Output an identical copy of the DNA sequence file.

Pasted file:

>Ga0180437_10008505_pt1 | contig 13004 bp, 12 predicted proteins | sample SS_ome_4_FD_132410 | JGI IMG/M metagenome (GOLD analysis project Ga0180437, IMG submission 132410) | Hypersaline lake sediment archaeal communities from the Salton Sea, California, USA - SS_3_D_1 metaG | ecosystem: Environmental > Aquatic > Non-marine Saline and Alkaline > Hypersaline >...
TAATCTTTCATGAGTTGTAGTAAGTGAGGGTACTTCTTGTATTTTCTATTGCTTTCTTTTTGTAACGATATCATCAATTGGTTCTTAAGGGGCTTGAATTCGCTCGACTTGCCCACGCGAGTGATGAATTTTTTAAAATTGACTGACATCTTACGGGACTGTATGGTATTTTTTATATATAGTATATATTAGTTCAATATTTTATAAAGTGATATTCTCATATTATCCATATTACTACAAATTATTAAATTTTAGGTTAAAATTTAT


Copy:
>Ga0180437_10008505_pt1 | contig 13004 bp, 12 predicted proteins | sample SS_ome_4_FD_132410 | JGI IMG/M metagenome (GOLD analysis project Ga0180437, IMG submission 132410) | Hypersaline lake sediment archaeal communities from the Salton Sea, California, USA - SS_3_D_1 metaG | ecosystem: Environmental > Aquatic > Non-marine Saline and Alkaline > Hypersaline >...
TAATCTTTCATGAGTTGTAGTAAGTGAGGGTACTTCTTGTATTTTCTATTGCTTTCTTTTTGTAACGATATCATCAATTGGTTCTTAAGGGGCTTGAATTCGCTCGACTTGCCCACGCGAGTGATGAATTTTTTAAAATTGACTGACATCTTACGGGACTGTATGGTATTTTTTATATATAGTATATATTAGTTCAATATTTTATAAAGTGATATTCTCATATTATCCATATTACTACAAATTATTAAATTTTAGGTTAAAATTTAT